Will the UK pay its bill before leaving?


To say the media are deeply interested in Brexit would be an understatement: they are obsessed by it. Which isn’t surprising, since Brexit will be the most significant action taken by the UK in the last fifty years at least. There’s a second reason which adds to the media focus: the almost incredible in-fighting. UK politics is so riven with internal feud and dissent, it’s hard to believe that they’ll have fashioned a deal with the EU by October 2018 – or even by March 2019.

Theresa May famously told the British people: “Brexit means Brexit”, which was literally meaningless. She might as well have said “Trump means Trump” or “Suet pudding means suet pudding”. Cryptic but daft.

More illuminating and more truthful would have been to say “Brexit means the Tory party is at war with itself.” After all, that’s why David Cameron called the Brexit referendum: in the belief that he could crush the anti-EU gang in his cabinet. Then when, against all expectation, the anti-EU gang got the thumbs-up, not the Remainers, Cameron saw he’d made a disastrous mistake and quit.

Since then, the battle has been not just between the UK and the EU as to how the UK should withdraw; there’s now a ferocious battle between the different parts of the UK which have differing views on the wisdom of leaving the EU and a continuing battle within the Tories, with David Davis and Boris Johnson flouncing out of office .

In recent days Theresa May has produced her famous white paper, which was supposed to have been agreeable to everyone in her cabinet. Not so – Jacob Rees-Moggs and the other head-bangers have insisted she change bit of it so it’s sufficiently tough-knuckled, which in turn has tipped the see-saw too far the other way, so now the Remainers in her party are mad as hell.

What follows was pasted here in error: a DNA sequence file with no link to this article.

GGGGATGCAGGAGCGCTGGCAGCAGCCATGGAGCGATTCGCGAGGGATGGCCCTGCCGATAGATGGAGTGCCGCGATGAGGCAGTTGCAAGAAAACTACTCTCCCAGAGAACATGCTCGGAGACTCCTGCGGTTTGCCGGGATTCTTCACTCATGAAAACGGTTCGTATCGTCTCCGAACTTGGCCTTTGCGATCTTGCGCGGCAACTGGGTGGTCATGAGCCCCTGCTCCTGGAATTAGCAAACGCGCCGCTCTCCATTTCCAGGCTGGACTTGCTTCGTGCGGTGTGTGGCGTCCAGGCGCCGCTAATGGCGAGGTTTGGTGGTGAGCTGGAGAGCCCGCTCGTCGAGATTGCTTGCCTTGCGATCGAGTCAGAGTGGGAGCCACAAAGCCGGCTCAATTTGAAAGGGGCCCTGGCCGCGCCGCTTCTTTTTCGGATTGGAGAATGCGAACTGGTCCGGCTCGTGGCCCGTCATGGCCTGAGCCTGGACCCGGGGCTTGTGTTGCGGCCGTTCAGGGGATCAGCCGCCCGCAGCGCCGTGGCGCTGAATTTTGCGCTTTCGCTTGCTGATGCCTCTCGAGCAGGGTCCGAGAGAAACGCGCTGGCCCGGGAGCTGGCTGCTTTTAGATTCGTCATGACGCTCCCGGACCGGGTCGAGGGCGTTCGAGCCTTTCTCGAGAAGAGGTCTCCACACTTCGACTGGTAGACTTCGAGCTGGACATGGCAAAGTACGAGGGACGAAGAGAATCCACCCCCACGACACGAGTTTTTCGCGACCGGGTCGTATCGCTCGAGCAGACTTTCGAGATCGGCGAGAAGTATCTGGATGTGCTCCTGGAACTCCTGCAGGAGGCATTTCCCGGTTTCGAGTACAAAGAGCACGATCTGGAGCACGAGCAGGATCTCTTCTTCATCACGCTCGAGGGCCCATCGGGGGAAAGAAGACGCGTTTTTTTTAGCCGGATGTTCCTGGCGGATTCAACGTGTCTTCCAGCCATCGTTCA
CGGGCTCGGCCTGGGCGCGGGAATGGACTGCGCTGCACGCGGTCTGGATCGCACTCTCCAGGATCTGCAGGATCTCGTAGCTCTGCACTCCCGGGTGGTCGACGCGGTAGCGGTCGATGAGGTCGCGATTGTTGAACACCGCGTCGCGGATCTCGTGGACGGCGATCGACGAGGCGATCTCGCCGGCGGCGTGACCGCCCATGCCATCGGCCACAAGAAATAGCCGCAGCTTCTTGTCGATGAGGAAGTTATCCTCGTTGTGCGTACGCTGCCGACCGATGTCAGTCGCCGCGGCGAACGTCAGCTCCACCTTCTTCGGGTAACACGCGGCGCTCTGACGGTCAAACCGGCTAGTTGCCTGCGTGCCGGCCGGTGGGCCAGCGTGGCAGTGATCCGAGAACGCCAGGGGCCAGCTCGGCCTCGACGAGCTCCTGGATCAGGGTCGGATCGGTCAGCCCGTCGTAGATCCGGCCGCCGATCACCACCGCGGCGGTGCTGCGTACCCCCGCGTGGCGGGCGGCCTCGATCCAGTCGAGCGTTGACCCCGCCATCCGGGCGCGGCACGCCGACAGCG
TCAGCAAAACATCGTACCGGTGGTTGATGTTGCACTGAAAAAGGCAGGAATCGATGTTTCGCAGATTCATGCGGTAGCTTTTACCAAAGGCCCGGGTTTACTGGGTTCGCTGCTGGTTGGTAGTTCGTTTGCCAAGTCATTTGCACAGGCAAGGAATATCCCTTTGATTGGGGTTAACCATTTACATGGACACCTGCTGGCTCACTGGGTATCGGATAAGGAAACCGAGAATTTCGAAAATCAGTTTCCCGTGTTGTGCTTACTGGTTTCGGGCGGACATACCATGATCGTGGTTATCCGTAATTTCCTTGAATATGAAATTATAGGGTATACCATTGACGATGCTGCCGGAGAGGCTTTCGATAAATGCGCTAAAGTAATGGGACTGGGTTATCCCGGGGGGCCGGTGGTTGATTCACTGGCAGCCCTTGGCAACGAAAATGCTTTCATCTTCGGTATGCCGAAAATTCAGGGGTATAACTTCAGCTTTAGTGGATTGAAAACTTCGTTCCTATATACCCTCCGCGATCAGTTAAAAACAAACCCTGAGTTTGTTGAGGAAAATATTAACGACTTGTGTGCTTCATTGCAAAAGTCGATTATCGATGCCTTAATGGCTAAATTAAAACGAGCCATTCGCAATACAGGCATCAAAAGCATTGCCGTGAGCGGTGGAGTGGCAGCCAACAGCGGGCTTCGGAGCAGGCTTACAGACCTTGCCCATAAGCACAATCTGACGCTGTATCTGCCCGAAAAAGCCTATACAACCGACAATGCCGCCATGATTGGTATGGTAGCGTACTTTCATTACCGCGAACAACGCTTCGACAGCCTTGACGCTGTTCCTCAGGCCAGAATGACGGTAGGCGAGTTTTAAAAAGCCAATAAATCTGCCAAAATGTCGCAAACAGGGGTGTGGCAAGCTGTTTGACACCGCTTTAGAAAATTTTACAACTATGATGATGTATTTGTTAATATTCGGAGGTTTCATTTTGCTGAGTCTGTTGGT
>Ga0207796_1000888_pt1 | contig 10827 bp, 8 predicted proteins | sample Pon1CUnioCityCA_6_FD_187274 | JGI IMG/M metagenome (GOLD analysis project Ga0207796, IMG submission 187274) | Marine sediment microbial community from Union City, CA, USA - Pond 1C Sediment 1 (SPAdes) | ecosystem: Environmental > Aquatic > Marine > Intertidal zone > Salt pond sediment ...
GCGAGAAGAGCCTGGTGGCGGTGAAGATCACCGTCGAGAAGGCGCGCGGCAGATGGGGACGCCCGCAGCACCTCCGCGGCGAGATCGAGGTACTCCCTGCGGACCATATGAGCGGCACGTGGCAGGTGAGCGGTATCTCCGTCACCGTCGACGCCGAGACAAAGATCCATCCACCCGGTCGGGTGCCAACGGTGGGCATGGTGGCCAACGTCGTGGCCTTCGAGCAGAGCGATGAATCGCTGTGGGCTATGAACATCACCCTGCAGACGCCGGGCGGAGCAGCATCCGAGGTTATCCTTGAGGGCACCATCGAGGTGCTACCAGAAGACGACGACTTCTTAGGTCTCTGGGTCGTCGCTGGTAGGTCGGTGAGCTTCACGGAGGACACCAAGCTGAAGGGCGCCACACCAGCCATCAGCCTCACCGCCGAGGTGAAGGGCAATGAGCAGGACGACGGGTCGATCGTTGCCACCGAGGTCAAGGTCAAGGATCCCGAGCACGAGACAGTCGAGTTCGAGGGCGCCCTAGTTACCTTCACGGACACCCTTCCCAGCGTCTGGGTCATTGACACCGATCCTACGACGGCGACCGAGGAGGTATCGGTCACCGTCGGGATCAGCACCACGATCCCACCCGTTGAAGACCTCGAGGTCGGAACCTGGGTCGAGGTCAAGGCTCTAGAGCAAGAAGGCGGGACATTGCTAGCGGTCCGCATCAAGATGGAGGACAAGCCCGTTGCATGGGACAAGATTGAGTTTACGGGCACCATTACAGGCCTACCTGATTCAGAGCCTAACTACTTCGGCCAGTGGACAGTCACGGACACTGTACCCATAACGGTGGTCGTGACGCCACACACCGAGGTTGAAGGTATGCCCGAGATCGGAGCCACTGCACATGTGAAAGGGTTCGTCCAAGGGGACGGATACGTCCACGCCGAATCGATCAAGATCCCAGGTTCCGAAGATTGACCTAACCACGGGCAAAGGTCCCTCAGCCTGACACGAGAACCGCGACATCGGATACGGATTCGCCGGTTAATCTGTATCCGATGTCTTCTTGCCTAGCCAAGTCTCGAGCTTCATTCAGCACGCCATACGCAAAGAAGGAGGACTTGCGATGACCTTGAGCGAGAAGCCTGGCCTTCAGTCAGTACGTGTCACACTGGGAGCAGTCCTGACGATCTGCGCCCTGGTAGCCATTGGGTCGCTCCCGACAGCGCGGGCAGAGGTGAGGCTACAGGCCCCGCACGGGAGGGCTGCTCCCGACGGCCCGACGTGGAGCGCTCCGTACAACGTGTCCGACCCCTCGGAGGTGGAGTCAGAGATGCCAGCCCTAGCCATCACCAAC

Will the Tories ever agree on a Brexit position? It seems hard to believe they will, at least in time for October. And let’s suppose for a moment that they do all agree on a position around Theresa’s white paper. The uncomfortable fact is that the EU has already as good as said it’s not a serious contribution to the negotiations.

Is there anything the Tory party can do that might create a Brexit that is good for Britain? Well, the UK’s newly-appointed chief negotiator with the EU, Philip Raab, thinks he’s got hold of something that’ll put manners on the EU. He he has announced that if an acceptable deal is not struck, the UK won’t cough up the £35 billion bill it owes the EU. Perhaps Raab got this idea from the former Foreign Secretary, Boris Johnson, or maybe it was the £1 billion the DUP squeezed out of May that inspired him. Either way, Raab figures threatening not to pay the EU bill will force the EU to be more agreeable.

There’s no doubt the EU would rather have that £35 billion than not have it, so Raab may be right that it’ll focus minds among the EU 27. But then again, if Britain does decide to walk away from its financial obligations, while it would save them money but would shred Britain’s reputation.

And if you think reputations don’t matter when it comes to financial matters, think of the prominence online traders give to positive reviews from their online customers. It’s their life-blood. Buy anything on Amazon and you’ll be influenced by the satisfaction ratings given the product or the firm by other customers. Likewise on eBay – professional sellers can be trusted to send you the stuff you’ve paid for, because they know if they don’t, their reputation will suffer and their business could go down the chute. So were Raab to follow-through on his £35 billion threat, in the long run it would cost the UK an awful lot more.

So back to the drawing-board, chaps. Not because I give a damn what happens to you. I’m just concerned that we’ll be torn to ribbons in the crossfire.






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